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Opec: the market’s new talking shop

The cartel won’t be cutting at June’s Vienna meeting. It will be trying to salvage some unity

RARELY at any other time in Opec’s history has its implicit mission – to prop up prices through collective supply restraint – been more necessary. Seldom has it been less united or more unwilling to cooperate.

Igor Sechin sounded Opec’s death knell at the beginning of May, proclaiming that the group had “practically stopped existing as a united organisation”.

Until recently Russia was willing to co-operate with the group as part of a coordinated production freeze. But the failure of the Doha meeting signaled that even an agreement to maintain output – at already record highs – was out of reach.

The next Opec meeting, due to be held in Vienna on 2 June, isn’t likely to succeed where Doha failed. The ministers might even spend more time debating a successor to Abdalla El-Badri, Opec’s long-serving secretary general, whose time is up. Even that technocratic appointment, though, will probably look more like a showdown than a gentleman’s agreement.

What Opec could do is decide to balance the market. That would lift prices and draw some of its members back from financial ruin. But achieving a coordinated agreement to freeze, let alone cut output, isn’t looking likely when Saudi Arabia and Iran – rivals in oil and everything else – are both intent on maximising their market share.

Opec might be better off doing what it often does: nothing. The market is already showing signs of tightening

In April, Opec crude output soared to a seven-year high of 32.76m barrels a day, according to the International Energy Agency (IEA). Saudi Arabia may have appointed a new oil minister and vowed to wean its economy off crude, but it hasn’t shown any signs of reducing its output, which has remained above 10m b/d since February 2015. It will probably go higher again this summer.

Iran is doing all it can to increase production and exports to pre-sanctions levels – hoping to do this before Opec’s ministers turn up in Vienna. Such a swift recovery would consign the freeze deal to the dustbin – if it’s not already there, because all it would do is cement producer output at the maximum level anyway. The Islamic Republic won’t be able to boost production further without significant upstream investment.

All and nothing

Opec might be better off doing what it often does: nothing. The market is already showing signs of tightening. All along, the plan was to let non-Opec – the “inefficient” producers, in former Saudi oil minister Ali al-Naimi’s words – do the balancing.

That seems at last to be happening. In April, global oil production increased by just 50,000 b/d, compared with a 3.5m b/d rise at the same time last year. All told, non-Opec production is expected to fall by 0.8m b/d this year, to 56.8m b/d.

Other unplanned supply outages are starting to mount. About 3m b/d of production is offline thanks to geopolitics and other supply-side problems.

Analysts from investment bank Goldman Sachs say this is helping the market flip to a deficit – meaning demand exceeded output – three months earlier than they expected.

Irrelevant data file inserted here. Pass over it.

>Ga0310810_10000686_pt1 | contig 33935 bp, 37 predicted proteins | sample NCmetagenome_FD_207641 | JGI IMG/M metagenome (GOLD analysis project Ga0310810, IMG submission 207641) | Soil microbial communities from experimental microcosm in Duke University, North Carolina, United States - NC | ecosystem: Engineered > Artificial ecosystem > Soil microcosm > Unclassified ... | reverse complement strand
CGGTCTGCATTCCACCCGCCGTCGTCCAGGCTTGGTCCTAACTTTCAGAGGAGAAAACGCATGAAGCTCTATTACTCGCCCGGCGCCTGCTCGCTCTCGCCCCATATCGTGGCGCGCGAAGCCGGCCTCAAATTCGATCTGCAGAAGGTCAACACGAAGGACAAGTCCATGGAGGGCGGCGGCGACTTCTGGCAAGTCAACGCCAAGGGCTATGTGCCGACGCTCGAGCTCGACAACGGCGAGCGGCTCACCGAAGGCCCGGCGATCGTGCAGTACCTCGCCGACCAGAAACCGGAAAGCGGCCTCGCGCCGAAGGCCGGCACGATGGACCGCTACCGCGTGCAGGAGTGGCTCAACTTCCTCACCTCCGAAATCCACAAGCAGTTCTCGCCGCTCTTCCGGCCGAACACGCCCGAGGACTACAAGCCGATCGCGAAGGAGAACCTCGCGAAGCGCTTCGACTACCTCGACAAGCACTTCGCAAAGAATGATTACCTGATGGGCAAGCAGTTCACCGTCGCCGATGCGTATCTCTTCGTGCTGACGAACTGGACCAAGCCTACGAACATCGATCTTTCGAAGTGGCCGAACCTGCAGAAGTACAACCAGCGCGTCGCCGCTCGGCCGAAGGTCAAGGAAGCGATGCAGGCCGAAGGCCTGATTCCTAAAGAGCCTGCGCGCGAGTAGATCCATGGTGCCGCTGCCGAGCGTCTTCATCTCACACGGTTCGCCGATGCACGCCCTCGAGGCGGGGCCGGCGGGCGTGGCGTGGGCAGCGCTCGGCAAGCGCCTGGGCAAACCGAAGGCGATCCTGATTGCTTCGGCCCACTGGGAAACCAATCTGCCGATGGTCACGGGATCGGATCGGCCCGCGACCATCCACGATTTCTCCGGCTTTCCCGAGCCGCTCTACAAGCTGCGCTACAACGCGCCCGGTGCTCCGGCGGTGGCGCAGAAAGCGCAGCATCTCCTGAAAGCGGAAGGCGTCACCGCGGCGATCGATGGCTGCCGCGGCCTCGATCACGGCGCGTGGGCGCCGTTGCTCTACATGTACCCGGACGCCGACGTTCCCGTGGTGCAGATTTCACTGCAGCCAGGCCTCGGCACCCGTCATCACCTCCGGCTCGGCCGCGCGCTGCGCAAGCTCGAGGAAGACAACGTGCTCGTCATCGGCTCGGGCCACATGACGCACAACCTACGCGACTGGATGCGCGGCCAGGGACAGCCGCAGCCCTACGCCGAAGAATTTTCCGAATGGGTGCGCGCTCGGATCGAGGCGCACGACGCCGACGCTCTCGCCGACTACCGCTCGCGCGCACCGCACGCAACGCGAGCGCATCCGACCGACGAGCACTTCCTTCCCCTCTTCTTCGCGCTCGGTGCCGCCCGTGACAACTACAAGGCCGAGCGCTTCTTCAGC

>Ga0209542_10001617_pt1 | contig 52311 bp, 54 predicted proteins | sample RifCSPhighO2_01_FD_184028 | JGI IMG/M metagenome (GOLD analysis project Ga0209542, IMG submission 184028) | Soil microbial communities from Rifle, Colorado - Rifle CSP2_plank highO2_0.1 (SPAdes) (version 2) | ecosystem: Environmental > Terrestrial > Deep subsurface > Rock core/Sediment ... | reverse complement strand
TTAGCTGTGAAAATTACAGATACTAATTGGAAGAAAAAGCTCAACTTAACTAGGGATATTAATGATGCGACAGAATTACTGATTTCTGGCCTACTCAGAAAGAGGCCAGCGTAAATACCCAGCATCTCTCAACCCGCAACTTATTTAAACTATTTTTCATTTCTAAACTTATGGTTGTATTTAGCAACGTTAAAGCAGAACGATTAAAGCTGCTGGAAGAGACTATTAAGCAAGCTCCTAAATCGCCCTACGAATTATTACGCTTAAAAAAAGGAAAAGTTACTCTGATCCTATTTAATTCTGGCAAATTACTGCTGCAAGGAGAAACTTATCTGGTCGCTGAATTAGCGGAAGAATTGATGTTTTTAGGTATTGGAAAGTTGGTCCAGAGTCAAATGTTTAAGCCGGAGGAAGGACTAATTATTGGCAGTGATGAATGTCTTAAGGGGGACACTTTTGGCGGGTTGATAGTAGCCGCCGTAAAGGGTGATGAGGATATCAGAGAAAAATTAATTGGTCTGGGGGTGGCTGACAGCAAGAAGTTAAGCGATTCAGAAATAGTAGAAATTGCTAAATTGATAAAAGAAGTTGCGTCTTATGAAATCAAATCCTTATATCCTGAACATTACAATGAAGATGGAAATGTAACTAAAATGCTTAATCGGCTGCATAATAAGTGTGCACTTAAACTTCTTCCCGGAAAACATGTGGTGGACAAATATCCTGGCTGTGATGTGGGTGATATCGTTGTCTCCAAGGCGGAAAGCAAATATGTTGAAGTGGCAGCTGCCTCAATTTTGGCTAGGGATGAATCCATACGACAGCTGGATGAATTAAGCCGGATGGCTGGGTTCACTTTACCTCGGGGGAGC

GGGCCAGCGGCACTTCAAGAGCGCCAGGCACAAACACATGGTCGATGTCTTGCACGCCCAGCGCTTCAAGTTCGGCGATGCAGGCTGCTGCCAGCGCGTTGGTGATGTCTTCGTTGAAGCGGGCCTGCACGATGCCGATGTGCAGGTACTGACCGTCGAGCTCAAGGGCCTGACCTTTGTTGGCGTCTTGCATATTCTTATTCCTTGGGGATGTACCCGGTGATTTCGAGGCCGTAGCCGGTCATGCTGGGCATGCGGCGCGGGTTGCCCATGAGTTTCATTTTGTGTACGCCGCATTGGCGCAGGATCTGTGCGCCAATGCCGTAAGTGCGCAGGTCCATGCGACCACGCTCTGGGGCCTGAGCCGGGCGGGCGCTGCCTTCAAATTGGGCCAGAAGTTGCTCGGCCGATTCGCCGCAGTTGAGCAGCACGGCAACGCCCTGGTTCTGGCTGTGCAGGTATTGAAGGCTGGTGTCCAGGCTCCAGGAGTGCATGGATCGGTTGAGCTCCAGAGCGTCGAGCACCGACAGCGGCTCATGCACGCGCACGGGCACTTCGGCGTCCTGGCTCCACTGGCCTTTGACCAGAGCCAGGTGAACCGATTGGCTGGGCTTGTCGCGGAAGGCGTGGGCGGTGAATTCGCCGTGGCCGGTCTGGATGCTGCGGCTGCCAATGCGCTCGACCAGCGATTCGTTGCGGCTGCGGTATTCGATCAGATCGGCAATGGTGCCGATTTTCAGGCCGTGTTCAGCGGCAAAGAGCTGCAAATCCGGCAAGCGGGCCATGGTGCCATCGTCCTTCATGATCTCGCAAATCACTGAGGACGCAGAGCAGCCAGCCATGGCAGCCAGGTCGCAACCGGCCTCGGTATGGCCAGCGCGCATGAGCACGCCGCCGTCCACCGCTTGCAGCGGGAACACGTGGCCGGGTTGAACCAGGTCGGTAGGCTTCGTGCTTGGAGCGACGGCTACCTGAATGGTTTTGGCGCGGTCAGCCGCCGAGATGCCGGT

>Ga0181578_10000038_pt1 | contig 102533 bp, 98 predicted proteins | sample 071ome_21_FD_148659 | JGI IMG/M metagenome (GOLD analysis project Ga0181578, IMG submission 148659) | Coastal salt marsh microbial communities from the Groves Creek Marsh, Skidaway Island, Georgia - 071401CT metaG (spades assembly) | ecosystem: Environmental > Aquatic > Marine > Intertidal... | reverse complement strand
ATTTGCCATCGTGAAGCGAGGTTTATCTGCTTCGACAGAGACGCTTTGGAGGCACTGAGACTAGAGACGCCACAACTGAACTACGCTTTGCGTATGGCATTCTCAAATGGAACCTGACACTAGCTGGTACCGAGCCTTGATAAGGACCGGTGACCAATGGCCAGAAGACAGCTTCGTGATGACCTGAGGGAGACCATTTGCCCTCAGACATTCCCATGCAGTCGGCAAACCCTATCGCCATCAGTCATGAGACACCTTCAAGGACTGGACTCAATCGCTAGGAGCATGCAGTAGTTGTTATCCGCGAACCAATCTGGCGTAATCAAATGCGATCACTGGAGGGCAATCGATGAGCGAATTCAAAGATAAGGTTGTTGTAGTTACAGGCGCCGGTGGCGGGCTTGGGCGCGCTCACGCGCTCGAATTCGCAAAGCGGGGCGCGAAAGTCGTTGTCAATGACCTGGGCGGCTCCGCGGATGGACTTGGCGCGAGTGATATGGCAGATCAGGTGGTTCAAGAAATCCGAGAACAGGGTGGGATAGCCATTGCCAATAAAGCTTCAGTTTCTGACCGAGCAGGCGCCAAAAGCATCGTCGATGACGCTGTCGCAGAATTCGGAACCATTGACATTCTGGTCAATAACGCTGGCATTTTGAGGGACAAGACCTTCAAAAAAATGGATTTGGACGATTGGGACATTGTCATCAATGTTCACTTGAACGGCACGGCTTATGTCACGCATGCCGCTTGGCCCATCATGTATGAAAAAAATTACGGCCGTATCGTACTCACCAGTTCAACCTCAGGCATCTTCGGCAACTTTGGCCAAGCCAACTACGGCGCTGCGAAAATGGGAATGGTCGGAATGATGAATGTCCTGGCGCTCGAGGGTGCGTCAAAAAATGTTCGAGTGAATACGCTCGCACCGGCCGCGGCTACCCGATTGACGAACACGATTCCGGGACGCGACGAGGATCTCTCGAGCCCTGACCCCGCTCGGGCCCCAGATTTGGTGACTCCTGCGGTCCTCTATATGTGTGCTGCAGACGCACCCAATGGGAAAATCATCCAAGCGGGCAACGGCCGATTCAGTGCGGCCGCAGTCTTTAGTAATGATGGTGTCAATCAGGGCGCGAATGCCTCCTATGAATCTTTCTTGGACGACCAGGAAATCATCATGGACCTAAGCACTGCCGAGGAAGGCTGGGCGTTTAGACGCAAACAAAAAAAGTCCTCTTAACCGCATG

Demand-growth prospects have also started to pick up. Consumers might burn 1.4m b/d more this year than last, thinks Goldman Sachs. That’s a faster pace than the IEA’s forecast, which sees demand reaching 95.9m b/d, or growth of 1.2m b/d. (The agency might end up revising that number – it has already increased its estimate of how much the world consumed in the first quarter of 2016.)

Non-OECD countries are driving this growth – consuming 1.6m b/d in the first quarter compared with last year – with notably strong gains in India, China and Russia in the first quarter.

If Opec didn’t cut when the market was sinking, it won’t do so now, when it looks like the fundamentals are turning

Crude-stock building in rich nations is also beginning to slow. In the first quarter, stocks rose at their slowest rate since the end of 2014. February saw the first stock draw in a year. So while inventories are still rising – by an average of 1.3m b/d in the first half of the year – the IEA now expects them to inflate at just 200,000 b/d in the second half. This confirms “the direction of travel of the oil market towards balance”, says the agency.

All this makes any hope of Opec giving the market another shove rather forlorn. If it didn’t cut when the market was sinking, it won’t do so now, when it looks like the fundamentals are turning. “It just isn’t quite as pressing,” says Julius Walker, an analyst at JBC Energy, a market-research firm.

The danger is that the latest rally fizzles. Even bulls don’t see a return to triple-digit oil prices, and many caution that a surge past $50 a barrel will just bring more oil back on stream.

Opec, though, will remain passive as these theories unfold, unable to act without unity, and unwilling to unite. Already, Kuwait’s oil minister has stressed that June’s meeting should focus on dialogue between members rather than any action to influence prices. Given some of the rivalries now playing out, even that might be a task beyond the group.

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